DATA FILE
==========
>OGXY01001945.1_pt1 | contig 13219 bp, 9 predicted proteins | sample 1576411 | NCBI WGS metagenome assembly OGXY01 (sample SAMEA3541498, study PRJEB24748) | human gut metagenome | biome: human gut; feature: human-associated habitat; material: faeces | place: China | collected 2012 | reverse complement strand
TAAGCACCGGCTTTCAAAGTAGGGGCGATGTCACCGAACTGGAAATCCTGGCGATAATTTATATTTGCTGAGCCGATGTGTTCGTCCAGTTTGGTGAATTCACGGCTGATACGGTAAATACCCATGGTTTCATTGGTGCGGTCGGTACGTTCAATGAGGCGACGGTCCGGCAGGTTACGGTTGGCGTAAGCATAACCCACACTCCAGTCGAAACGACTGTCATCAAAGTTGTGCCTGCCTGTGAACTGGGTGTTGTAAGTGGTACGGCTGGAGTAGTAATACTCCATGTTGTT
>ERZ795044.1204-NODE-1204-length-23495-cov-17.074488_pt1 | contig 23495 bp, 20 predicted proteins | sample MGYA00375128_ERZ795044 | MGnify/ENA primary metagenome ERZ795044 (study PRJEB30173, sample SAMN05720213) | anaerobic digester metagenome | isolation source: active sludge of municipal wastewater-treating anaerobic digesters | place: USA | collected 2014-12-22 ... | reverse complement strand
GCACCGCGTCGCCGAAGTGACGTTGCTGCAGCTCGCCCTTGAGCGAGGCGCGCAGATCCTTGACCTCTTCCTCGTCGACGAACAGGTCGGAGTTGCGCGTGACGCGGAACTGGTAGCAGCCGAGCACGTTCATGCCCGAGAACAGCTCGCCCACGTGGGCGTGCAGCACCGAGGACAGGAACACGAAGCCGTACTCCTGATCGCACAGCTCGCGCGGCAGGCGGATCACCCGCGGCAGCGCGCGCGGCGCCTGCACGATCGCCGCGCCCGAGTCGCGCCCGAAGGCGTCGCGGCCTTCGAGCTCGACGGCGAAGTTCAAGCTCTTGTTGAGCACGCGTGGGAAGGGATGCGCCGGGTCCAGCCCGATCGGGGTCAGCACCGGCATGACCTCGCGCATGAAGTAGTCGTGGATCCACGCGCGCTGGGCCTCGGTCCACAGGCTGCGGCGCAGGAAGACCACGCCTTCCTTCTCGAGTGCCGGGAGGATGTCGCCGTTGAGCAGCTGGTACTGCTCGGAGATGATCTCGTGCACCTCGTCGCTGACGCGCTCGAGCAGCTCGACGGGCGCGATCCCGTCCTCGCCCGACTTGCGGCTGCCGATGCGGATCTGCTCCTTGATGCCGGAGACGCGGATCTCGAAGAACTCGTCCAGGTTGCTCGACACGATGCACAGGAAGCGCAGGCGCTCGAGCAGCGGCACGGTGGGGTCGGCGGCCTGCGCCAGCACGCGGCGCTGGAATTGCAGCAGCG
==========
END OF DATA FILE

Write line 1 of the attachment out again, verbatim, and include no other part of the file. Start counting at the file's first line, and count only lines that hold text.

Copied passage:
>OGXY01001945.1_pt1 | contig 13219 bp, 9 predicted proteins | sample 1576411 | NCBI WGS metagenome assembly OGXY01 (sample SAMEA3541498, study PRJEB24748) | human gut metagenome | biome: human gut; feature: human-associated habitat; material: faeces | place: China | collected 2012 | reverse complement strand